Samwell Taught Us About Hope

When my friend, co-worker, roommate, and general partner in crime first showed me Samwell’s “What, What (In the Butt)” video on YouTube years ago, she commented on how seriously I took it. Simply, I thought, and let’s face it, still think it’s the greatest thing ever.
It’s an inappropriate Internet sensation, that just brings me all sorts of joy, and really challenges me to be a better entertainer. I want what everything Samwell embodies in the video and so much more.
For people like, specifically those born in my generation (we are labeled generation Y, born between 1980 and 1995, though there is some flexibility within those years) we are technologically savvy and use the Internet to our advantage.
Samwell did this. Those that make fun of him, from jocks to police officers to homo’s alike, have seen the video. I too think the video is funny. And I know Samwell is laughing all the way to the bank.
I have taken to watching Tosh.O. Basically, I am in love with the host, Daniel Tosh, and those who follow me on twitter (twitter.com/ireadray) know of my motives to marry him. On some episode I just saw, Daniel was interviewing Samwell, years later. Behold, Samwell, a serious musician who had some fun, became a sensation and made some money in the process.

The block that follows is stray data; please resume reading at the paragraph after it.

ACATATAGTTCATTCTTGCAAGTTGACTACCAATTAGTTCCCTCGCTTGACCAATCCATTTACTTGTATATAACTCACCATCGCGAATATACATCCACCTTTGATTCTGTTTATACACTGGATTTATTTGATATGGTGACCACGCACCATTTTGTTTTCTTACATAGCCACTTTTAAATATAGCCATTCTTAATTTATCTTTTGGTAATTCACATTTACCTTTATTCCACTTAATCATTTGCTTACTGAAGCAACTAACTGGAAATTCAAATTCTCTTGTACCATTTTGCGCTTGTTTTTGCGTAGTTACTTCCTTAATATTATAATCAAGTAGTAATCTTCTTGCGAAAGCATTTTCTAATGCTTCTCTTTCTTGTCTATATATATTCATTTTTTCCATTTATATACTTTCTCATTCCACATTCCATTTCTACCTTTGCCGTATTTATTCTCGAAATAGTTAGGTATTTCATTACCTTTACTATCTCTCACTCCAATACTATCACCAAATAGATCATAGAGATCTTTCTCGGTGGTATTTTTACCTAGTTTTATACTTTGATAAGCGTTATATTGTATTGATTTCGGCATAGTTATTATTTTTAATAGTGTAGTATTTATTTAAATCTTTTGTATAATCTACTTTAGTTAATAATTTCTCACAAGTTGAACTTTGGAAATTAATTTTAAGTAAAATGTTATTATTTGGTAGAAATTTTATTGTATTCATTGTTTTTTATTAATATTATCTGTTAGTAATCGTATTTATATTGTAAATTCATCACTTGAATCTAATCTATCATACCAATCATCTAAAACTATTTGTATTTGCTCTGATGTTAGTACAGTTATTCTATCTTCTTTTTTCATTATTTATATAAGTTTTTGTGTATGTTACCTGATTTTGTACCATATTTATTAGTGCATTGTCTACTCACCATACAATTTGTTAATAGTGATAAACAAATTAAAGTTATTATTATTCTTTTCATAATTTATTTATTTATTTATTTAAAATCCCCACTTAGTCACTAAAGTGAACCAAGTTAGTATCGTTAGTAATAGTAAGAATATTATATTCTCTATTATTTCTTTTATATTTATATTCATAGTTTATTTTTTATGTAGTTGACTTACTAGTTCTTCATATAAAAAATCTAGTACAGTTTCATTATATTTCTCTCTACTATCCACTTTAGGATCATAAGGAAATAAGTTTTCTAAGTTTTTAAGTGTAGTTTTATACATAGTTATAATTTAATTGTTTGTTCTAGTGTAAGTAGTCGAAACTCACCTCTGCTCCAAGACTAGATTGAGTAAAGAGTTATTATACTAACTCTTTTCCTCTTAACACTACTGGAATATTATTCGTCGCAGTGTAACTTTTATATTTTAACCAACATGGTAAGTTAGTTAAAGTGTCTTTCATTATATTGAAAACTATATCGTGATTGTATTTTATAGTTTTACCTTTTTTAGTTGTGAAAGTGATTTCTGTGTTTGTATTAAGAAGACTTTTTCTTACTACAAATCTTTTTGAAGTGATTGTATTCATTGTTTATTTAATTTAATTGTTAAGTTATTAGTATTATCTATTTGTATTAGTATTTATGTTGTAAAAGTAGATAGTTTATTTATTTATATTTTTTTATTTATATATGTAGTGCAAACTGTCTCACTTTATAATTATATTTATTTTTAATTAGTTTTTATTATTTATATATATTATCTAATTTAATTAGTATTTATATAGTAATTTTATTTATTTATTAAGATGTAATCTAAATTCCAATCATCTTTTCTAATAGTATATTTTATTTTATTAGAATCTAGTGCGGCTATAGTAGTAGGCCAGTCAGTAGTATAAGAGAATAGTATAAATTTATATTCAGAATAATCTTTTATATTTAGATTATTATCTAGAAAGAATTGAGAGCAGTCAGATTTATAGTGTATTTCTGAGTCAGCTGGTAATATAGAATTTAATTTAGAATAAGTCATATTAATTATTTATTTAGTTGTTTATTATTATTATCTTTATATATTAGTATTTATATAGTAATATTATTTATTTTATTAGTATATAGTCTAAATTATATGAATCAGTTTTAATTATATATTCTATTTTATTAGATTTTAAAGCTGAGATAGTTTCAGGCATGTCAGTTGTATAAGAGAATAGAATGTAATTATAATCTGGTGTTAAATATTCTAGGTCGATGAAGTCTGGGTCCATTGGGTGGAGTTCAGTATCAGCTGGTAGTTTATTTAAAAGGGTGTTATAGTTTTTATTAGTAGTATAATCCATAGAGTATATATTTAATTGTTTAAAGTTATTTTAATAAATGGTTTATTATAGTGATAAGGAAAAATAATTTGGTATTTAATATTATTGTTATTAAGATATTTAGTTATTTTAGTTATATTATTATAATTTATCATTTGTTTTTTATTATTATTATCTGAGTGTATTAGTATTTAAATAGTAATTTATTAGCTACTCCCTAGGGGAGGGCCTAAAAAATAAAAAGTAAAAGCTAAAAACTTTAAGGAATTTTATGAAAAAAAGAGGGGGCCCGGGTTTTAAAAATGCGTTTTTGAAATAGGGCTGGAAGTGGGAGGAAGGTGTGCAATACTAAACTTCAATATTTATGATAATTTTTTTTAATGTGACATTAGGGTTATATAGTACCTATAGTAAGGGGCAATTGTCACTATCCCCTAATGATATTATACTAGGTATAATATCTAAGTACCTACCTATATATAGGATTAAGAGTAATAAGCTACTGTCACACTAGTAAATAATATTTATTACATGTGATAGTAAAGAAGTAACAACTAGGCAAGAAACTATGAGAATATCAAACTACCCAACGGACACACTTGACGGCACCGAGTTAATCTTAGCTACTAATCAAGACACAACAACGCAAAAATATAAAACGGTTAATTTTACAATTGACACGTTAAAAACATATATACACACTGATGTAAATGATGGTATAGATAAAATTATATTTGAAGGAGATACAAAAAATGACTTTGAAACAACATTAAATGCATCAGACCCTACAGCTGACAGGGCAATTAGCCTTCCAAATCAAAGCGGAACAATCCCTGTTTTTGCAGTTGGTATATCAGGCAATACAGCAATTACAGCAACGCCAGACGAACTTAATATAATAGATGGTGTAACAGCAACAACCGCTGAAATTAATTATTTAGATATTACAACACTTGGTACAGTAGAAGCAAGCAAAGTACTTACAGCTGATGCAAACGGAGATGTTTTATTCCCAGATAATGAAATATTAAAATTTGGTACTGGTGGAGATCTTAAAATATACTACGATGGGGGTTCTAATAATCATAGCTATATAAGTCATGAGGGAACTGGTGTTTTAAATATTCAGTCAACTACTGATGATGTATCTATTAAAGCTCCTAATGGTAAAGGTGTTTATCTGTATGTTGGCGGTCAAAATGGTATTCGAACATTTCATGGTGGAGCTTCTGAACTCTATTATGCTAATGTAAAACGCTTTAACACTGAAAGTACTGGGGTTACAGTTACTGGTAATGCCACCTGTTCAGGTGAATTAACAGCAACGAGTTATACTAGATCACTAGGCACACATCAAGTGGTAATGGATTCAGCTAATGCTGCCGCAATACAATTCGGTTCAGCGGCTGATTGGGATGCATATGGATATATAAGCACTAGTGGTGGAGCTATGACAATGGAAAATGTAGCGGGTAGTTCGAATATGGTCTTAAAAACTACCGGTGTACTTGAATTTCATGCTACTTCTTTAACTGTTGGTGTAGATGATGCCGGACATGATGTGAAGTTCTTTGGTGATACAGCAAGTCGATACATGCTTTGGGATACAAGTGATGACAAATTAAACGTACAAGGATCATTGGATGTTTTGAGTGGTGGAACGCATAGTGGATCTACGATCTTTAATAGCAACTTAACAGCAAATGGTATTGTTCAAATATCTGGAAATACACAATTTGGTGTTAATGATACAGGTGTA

It’s my dream. Samwell’s video has over 43 million YouTube views. That’s a shit ton. My blog is well read but not nearly that sensational (why do you think I am coming out with a CD?) and Samwell doesn’t seem to be complaining. For those of us who were born with a mouse in our hand, using the Internet to launch ourselves into an Internet personality roll where we can reap profits is, how can you say, the best job ever.
My generation is changing the game in the business world. With people like Mark Zuckerberg creating Facebook, we are enterprising, young patrons of the world, with a smart phone and latte in one hand and campaign flyer and paint brush in the other. No joke. We are not only savvy with the iPhone but we consume coffee at unhealthy amounts, donate time to political actions in insane numbers and are generally more creative than our predecessors.
Indeed, when my friend showed me Samwell’s video, she didn’t think it would change my life. And it didn’t really, it just gave me a little bit of hope that maybe, someday, somehow, if I work hard enough, this blog might mean something. 

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